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Riots have spread across Lebanon in recent weeks, in response to a currency crisis that has left large portions of the country in poverty. Headquarter locations for the country's central bank have been targeted by protesters, along with smaller bank branches that symbolize the economic woes of the nation. Lebanon's currency has been deteriorating for many years, but began a freefall back in October which has further plunged the country into poverty.

In the past 6 months, the nation's Lira currency has lost about 70% of its value. Last week, Joyce Karam of United Arab Emirates-based media outlet TheNational reported that the Lebanese pound is trading for more than 5,000 per $1. The crash of the currency has led to further economic inequality in the country.

According to data collected between 2005 and 2014, Lebanon's top 1% receives 25% of the national income on average, and the top 10% receives 55% of the national income. In Tripoli, Lebanon’s second-largest city, poverty rates were around 50% near the end of last year, and this figure has continued to rise as the crisis deepens.

According to the Anadolu Agency, protesters briefly occupied the central bank headquarters in the capital city of Beirut last week before being forced from the area by riot police. The bank was reportedly burned in the process, along with nearby shops. Protesters also set fires in front of the palace in Beirut. The protests reportedly came in the wake of massive bank runs, in which citizens lined up around the block hoping to access their funds.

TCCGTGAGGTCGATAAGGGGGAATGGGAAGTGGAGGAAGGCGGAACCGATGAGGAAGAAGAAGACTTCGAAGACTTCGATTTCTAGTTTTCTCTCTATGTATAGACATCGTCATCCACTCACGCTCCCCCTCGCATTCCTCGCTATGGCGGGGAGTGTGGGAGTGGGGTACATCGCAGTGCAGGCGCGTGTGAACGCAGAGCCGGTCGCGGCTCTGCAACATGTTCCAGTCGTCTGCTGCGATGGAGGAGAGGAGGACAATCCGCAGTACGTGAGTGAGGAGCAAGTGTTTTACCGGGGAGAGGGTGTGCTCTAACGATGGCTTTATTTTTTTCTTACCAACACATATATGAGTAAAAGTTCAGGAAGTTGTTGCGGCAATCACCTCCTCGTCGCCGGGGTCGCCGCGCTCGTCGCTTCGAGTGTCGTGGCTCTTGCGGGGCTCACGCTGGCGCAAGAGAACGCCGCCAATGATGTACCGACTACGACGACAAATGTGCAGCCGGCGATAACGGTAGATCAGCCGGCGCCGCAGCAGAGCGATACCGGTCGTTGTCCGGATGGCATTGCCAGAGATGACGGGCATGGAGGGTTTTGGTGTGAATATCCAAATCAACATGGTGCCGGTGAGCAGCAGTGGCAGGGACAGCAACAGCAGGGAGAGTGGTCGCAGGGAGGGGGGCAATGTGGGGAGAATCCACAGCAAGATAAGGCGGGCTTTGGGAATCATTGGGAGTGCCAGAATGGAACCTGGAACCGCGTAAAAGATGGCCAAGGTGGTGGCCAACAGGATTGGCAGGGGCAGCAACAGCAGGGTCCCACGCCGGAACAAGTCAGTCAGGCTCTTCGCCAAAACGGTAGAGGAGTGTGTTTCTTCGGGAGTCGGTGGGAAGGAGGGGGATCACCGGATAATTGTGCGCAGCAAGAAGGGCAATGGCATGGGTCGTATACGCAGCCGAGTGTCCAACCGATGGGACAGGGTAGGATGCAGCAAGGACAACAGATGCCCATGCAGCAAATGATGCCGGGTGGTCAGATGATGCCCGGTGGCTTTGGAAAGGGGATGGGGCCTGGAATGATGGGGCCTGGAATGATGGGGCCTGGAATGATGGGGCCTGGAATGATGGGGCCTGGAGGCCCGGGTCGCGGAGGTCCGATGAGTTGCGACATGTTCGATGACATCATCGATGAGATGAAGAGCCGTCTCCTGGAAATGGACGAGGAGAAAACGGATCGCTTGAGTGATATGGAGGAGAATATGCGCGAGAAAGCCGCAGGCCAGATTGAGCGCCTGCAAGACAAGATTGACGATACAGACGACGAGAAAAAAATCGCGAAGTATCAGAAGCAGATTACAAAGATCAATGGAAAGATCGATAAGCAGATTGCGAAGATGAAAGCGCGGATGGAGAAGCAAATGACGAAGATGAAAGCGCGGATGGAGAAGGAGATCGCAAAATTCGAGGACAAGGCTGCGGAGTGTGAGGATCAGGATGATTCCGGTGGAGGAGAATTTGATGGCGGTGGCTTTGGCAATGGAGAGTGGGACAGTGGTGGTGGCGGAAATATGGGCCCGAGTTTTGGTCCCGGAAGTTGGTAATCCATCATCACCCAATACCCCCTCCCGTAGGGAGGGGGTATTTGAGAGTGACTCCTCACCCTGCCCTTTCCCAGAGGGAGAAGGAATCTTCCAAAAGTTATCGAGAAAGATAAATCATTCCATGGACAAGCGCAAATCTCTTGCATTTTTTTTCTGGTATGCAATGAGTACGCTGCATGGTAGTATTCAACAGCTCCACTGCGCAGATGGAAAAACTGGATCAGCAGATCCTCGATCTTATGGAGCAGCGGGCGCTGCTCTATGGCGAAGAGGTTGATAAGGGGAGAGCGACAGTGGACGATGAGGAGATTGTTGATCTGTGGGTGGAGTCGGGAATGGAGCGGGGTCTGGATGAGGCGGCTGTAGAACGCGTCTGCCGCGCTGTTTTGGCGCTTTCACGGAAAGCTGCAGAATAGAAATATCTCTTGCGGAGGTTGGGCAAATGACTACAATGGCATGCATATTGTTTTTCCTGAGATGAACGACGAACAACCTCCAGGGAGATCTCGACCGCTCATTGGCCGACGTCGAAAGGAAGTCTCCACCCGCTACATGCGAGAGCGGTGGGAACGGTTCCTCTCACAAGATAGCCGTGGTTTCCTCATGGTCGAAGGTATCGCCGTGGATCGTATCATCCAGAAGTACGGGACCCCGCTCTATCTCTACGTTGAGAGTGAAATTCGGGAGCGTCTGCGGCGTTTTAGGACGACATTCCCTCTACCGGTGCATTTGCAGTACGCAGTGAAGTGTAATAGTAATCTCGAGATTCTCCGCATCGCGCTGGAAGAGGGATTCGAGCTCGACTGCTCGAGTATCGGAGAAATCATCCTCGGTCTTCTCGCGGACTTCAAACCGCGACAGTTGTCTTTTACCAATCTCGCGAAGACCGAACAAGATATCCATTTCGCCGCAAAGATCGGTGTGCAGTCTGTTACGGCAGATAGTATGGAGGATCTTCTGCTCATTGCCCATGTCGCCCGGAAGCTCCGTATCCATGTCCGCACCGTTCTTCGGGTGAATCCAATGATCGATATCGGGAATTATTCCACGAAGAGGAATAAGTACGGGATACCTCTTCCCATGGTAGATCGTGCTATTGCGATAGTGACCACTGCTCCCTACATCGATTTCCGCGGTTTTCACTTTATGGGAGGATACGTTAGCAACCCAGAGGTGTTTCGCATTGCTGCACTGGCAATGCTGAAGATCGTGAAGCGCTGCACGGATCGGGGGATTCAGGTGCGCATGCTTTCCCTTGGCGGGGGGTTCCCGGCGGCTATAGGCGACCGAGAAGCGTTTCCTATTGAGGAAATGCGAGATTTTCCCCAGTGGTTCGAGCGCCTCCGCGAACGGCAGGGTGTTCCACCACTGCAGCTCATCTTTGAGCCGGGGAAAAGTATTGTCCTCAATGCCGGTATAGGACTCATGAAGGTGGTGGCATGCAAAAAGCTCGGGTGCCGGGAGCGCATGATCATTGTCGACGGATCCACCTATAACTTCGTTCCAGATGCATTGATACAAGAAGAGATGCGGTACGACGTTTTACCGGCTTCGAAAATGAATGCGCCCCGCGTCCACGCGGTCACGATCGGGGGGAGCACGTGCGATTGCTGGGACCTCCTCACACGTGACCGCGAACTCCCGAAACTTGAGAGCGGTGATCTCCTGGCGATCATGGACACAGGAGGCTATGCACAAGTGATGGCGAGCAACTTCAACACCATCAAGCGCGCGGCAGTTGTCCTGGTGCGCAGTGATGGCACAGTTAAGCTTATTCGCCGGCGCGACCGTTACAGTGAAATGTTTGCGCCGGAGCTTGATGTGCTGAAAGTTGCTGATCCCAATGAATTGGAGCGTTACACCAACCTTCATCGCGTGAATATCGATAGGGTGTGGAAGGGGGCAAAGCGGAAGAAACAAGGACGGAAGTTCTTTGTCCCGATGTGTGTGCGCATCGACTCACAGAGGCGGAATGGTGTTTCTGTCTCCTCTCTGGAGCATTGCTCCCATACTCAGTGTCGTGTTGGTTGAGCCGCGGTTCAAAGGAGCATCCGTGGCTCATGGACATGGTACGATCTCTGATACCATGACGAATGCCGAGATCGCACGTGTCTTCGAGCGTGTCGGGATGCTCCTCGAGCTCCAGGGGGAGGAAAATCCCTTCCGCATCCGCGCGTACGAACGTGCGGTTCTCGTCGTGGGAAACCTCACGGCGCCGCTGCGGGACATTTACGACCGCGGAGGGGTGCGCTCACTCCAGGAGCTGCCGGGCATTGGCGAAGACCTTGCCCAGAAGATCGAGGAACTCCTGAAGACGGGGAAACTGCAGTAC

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Foreign Policy reported that similar protests occurred in Tripoli, with protesters breaking windows and setting fire to multiple banks. "Across the country, branches of Lebanon’s central bank have been pelted with rocks and set on fire. More and more banks in Beirut are reinforcing their facades with sheets of metal to protect them from the smashing and burning. Each morning frustrated customers linger outside in face masks waiting to get in and try to negotiate to get their money out," Foreign Policy reported. Activists have said that they are demanding a new transitional government and will not stop protesting until those who are currently in power resign. Lebanon’s prime minister, Hassan Diab, condemned the recent protests and called them a “coup” against the government and an attempt to manipulate the value of the Lebanese currency. On Monday, the Lebanese army announced that it arrested dozens of people during the protests for various crimes, mostly vandalism, and looting.

“The total number of arrests made by military intelligence between 11 and 15 June in different Lebanese regions is 36 people for acts of vandalism,” a statement from the army read.

In an attempt to slow down the crash and quell the protests, the Lebanese central bank announced that it would inject millions of dollars into the market. The cash injections are having a small impact on the market, but overall, it hasn't done much to restore public faith in the economy. The country has also reached out to the International Monetary Fund (IMF) to request large loans, but critics worry that such a move would just plunge the country into further debt.